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Rutherford County Confederate Soldiers Monument.  Image courtesy of the North Carolina Department of Cultural Resources. Photograph by Tom Vincent.
 
Rutherford County Confederate Soldiers Monument
Rutherfordton
View complete article and references at Commemorative Landscapes of North Carolina at: https://docsouth.unc.edu/commland/monument/262
 
Description: Rising nearly twenty-five feet, this monument depicts a granite sculpture of the Confederate Common Soldier, mounted atop a tall tapered column. The uniformed soldier stands at parade rest, holding the barrel of his rifle with both hands. The tall shaft is composed of three tiers of granite resting atop a wide base of three steps. The shaft of the column just below the sculpture is of rough cut granite with sharply chiseled corners. This narrow column rests atop a tall pedestal with a smooth face bearing the inscription on the front, a bas-relief image of two crossed Confederate flags on one side, and the bas-relief image of two crossed muskets on the other. This base is capped on all four sides with an ornate top bearing the initials of the Confederate States of America in raised lettering on the front and rear and the dates of the Confederacy on the sides. The inscription is simple, with the word "DEVOTION" expressing the sentiment of the commemoration.
Image: Postcard image of the Rutherford County Courthouse and Confederate Monument

 
Inscription:
Front: TO THE MEN / AND WOMEN OF / THE CONFEDERACY / "DEVOTION"
Rear: Erected by the Davis-Dickerson-Mills Chapter / United Daughters of The Confederacy. / October 1910
Front and rear, above inscripton: CSA
Sides, above figure: 1861-1865

 
Dedication date: 11/12/1910
 
Materials & Techniques: Granite
 
Sponsor: United Daughters of the Confederacy, Davis-Dickerson-Mills Chapter
 
Cost: $2500
 
Unveiling & Dedication: The monument was installed in October of 1910 and dedicated on November 12, 1910.
 
Subject notes: Rutherford County sent some 1,734 men to fight in the Civil War. The county also experienced some destruction, particularly in Rutherfordton, during the Union campaign known as Stoneman's Raid.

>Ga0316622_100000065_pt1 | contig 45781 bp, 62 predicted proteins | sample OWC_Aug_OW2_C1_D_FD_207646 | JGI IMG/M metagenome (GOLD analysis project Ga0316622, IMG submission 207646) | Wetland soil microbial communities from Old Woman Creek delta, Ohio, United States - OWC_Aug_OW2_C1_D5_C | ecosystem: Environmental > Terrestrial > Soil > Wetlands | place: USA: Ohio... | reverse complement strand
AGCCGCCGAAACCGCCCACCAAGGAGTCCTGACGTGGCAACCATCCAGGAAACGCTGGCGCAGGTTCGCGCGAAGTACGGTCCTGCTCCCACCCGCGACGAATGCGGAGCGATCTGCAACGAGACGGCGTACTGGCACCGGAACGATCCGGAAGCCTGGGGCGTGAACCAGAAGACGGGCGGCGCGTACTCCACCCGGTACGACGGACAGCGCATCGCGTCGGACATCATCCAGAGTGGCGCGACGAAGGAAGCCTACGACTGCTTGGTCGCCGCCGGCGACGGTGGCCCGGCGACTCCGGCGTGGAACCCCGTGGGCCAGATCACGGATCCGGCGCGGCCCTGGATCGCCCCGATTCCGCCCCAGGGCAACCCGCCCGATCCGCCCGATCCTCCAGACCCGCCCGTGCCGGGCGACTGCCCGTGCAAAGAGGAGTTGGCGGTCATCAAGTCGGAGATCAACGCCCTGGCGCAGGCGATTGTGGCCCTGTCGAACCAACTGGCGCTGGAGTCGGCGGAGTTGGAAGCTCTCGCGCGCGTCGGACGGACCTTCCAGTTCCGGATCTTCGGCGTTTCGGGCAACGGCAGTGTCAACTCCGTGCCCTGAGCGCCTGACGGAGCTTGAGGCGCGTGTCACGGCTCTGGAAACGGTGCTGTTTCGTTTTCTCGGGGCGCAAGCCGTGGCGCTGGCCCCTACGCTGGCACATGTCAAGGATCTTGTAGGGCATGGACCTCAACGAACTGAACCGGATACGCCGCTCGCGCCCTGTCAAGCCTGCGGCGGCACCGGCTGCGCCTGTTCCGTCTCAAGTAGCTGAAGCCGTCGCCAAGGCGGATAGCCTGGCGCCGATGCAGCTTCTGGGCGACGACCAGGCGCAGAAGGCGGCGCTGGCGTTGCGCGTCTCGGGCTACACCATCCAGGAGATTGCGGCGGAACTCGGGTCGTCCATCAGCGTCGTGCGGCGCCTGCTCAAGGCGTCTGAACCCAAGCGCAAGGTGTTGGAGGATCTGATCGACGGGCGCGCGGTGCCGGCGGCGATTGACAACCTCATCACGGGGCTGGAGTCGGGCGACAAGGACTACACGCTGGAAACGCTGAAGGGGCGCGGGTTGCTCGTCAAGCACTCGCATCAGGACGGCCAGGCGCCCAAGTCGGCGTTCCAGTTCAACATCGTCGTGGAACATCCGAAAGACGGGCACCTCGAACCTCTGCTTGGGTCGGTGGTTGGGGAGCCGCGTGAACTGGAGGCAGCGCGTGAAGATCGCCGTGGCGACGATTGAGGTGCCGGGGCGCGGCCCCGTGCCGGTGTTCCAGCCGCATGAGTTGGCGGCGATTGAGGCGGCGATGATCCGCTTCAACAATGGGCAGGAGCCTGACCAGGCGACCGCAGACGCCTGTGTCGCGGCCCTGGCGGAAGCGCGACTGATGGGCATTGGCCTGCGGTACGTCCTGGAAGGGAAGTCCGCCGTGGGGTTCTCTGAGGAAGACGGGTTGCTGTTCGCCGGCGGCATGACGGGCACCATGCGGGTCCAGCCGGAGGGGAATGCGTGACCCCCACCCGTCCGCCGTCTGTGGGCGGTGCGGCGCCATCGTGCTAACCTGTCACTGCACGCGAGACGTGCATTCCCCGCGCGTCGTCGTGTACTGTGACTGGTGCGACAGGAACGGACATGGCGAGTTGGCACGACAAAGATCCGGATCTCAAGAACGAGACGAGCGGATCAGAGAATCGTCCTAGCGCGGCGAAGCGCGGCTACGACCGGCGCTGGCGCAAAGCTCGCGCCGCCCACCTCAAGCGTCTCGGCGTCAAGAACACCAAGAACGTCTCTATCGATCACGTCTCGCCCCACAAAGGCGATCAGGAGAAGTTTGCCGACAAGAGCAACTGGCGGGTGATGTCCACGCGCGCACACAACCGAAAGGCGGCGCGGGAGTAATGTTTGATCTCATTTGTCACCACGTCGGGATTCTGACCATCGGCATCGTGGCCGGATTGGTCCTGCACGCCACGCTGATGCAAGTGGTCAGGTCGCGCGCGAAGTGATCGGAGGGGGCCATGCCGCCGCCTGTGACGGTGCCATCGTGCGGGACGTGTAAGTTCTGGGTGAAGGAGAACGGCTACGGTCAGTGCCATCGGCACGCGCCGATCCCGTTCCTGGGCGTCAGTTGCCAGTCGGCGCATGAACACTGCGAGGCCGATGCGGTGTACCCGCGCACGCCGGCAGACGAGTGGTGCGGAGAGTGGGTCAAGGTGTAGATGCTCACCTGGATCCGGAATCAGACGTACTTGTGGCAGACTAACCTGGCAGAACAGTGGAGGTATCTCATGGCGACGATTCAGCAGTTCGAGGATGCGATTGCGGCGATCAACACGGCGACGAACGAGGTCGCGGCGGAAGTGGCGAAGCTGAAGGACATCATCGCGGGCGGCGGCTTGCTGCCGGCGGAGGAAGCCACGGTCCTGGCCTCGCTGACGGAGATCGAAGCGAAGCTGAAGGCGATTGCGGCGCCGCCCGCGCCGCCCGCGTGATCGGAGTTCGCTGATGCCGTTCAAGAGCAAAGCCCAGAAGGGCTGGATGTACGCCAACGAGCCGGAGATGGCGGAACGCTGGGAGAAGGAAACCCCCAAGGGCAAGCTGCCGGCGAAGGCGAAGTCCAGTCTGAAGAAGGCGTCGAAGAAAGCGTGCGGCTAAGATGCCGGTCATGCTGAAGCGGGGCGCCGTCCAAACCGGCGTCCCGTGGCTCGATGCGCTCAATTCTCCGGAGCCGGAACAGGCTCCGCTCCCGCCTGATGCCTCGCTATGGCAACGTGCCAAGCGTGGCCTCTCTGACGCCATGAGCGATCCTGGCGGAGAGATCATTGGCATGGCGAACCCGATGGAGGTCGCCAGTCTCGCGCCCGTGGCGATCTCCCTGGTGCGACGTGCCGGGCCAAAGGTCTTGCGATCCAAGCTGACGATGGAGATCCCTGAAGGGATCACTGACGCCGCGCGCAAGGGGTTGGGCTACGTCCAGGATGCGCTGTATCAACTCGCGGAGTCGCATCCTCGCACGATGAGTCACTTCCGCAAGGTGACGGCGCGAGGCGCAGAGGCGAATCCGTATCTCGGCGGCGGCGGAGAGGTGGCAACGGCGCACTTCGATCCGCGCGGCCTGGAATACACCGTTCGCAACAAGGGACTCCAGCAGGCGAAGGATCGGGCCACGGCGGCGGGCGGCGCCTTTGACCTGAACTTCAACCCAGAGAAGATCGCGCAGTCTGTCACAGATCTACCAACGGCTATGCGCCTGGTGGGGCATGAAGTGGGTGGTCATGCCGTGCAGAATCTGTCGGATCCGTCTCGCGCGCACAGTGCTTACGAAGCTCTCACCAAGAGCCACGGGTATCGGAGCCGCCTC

Location: The statue sits facing east in front of the Rutherford County Courthouse on North Main Street between East Second and Third Streets.
 
Landscape: The statue sits in the semi-circular lawn in front of the courthouse. It is surrounded by mature shade trees.
 
City: Rutherfordton
 
County: Rutherford
 
Subjects: Civil War
 

Latitude: 
35.36896
Longitude: 
-81.95712
Subjects: 
Origin - location: 

Comments

This is a great memorial to the enslavement that our county fought to keep. As a black man with a French last name, I have traced my ancestry back to white people both on my mother's and father's side of my family. Yes, I am evading to the notion that my life is the consequence of at least two rapes. This statue that was erected over 50 years after the Civil War had ended, goes to show that it serves more of an outdated and proven wrong notion that the south deserved the right to continue to have slaves that they could further rape and brutalized for free labor. I disembark from that logic, as should many during these times. I say this as a Christopher Columbus statue has been forcibly removed and thrown into a body of water by protestors. This memorial deserves the same fate. Statues like this are proof that the klansmen traded their hoods for badges in order to legally suppress black people. How can a place of justice have a memorial to America's Original Sin and expect justice to be distributed evenly? It's out dated at best, an abomination at worse.

I am leaving a comment about this monument if you care at all about our history please do not fall into the trap and take down our monument I beg you

It is a simple monument, a thing of beauty, and an appropriate memorial. It serves as a reminder of all that was endured by those who served in the Rutherford Band, the Rutherford Rebels, and other units sent into combat later. It further reminds me of all that I heard of how all the people suffered who waited for what evolved as a bitter end and a blight lingered for decades. Long may it stand and rot all who see it otherwise.
And thanks Mr. Lovelace, perhaps we are kin, as I am descended from Morgan Ross Lovelace and Eunicia Wright Lovelace

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